Pianist Richard Goode programmed an evening of treasures May 5 from four great composers, and is an artist of intimacy and intelligence, power and passion, able to go deep and to soar. Hearing Mr. Goode play this literature was a reminder of how music does indeed bridge worlds and time. Bach’s E m...
Recital
ELEGANT ORGAN SALUTE TO THE REFORMATION
by Paul Blanchard
Sunday, April 30, 2017
Organist Jonathan Dimmock presented an April 30 recital in homage to the 500th anniversary of the Reformation, playing Schroeder Hall’s wonderful Brombaugh instrument. Mr. Dimmock is the organist for the San Francisco Symphony, principal organist for the Palace of the Legion of Honor and teaches at...
RECITAL REVIEW
Redwood Empire AGO / Sunday, June 25, 2017
Robert Young, organ

Organist Robert Young

STYLUS AND PLAYING FANTASTICUS IN YOUNG'S ORGAN RECITAL

by Paul Blanchard
Sunday, June 25, 2017

Organist Robert Young gave a wonderful tour through the stylus fantasticus (fantastic style) organ literature June 25 playing a recital on the Casavant organ at Church of the Incarnation in Santa Rosa. Mr. Young recently became the organist at the Church and previously served for 20 years as Music Director at St. Patrick’s Episcopal Church in Kenwood.

The artist designed the program around two of the giants of the stylus fantasticus, Buxtehude and Georg Böhm, both of whom had a profound influence on the development of Bach’s music that was featured in the third part of the program. Mr. Young gave informative commentary throughout the recital explaining how each piece exhibited the fantastic style as well as the relationship between the three featured composers. History now shows that Bach likely studied with Böhm and it’s known that the young Bach walked more than 250 miles to hear Buxtehude play.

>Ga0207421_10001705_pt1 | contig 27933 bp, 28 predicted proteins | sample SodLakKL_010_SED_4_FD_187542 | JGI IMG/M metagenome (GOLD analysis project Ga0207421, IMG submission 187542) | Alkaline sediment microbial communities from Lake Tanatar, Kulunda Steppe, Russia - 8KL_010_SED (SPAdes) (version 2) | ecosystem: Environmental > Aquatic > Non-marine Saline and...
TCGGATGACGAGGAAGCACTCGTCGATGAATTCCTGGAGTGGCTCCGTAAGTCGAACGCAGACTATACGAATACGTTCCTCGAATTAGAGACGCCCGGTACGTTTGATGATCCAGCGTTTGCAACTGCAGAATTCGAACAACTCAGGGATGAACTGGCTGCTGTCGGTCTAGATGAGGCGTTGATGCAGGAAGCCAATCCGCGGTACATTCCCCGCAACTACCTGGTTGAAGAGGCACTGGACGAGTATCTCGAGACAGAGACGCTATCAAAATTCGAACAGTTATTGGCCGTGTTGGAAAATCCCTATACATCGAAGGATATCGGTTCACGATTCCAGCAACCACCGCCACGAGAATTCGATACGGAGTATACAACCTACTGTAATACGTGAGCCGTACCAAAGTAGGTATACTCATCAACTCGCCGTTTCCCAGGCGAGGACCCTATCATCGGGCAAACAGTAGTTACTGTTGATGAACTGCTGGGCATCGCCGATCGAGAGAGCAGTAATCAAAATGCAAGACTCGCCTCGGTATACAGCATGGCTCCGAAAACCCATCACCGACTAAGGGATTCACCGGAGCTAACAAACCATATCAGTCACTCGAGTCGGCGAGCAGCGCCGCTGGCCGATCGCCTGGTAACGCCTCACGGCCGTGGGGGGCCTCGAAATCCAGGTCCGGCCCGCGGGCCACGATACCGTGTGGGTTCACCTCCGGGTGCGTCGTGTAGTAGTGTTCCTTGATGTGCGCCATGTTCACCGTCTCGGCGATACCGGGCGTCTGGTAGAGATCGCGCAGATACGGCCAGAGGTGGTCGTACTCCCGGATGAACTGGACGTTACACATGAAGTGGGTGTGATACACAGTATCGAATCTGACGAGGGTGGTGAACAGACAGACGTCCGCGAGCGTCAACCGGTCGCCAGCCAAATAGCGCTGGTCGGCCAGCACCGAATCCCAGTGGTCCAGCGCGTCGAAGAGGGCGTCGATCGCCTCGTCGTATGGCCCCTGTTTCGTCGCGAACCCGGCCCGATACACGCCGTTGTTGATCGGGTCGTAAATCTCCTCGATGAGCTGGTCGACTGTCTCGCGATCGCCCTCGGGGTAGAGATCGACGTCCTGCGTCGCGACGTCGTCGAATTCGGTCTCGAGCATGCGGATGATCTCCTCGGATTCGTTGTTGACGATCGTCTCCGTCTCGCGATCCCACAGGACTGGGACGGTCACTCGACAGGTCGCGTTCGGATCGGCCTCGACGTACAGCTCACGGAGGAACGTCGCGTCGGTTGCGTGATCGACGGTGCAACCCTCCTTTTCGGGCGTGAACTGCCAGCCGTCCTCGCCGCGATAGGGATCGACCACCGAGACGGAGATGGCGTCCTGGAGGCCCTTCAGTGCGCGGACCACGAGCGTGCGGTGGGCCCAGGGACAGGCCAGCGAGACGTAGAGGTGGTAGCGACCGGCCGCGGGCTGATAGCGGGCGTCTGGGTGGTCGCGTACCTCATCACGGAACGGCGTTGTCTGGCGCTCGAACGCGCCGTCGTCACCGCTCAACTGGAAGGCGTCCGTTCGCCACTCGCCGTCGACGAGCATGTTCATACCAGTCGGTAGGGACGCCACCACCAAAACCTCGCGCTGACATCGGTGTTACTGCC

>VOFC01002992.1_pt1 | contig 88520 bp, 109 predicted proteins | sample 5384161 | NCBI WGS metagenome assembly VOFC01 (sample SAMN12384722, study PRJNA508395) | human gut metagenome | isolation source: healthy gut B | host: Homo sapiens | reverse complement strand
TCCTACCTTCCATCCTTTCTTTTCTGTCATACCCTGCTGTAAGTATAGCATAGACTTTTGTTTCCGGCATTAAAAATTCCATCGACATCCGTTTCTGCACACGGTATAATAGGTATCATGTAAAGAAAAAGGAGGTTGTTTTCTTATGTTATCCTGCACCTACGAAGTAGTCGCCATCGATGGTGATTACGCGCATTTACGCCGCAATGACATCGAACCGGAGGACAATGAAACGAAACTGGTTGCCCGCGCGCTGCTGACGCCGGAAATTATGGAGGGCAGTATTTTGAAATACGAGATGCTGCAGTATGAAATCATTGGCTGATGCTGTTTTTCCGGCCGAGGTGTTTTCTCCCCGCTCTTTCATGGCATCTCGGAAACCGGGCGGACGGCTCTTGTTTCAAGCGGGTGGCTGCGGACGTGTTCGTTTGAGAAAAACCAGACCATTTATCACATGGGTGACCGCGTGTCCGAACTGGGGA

Buxtehude’s Praeludium in G minor (BuxWV 149) is one of the best-known works of this style and was the perfect way to open the program. It is a text book example, starting with a free improvisatory section of technical brilliance for the hands and feet, which is followed by a quieter fugal section, then a quick ritornello bridge to a grand fugue and improvisatory ending. Mr. Young brought the piece to life with his spirited playing and expert choice of different registrations (sound color) for each section.

He finished the Buxtehude section of the program with one of his most beautiful chorale preludes, “Nun bitten wir den heiligen Geist,” BuxWV 208 (We now beg the Holy Spirit), which has the chorale melody as an ornamented solo in the right hand with imitative accompaniment in the left hand and pedal. It was the perfect antidote to the opening piece as Mr. Young used the quieter stops of the organ with a nice mutation and tremulant to give the melody an otherworldly feel.

Next came the first piece by Böhm, his chorale variations on “Auf meinen lieben Gott” (In my beloved God I trust). Böhm is credited with developing the Chorale Partita form and this set of four manuals-only variations was a perfect little example of his craft. While less free than some of the wild Praeludia of the time, it definitely exhibited elements of the fantastic style with the first variation opening with a flourish of running sixteenth notes and an ornamented melody followed by a fugal variation, which Mr. Young nicely contrasted with a spikey articulation on the first and a stately elegance for the fugue as well as with his choice of registration, choosing overtone laden mutations for the first and clean, clear principals for the fugue. The third variation was a bicinium (two-part piece) with an interesting basso continuo voice, highlighted nicely with a cornet stop, which accompanied a mostly unadorned melody in the right hand. The set finished with a grand trio that devolves back into a few measures of technical bravado showing that even when trying to be more restrained, the fantastic style still comes through!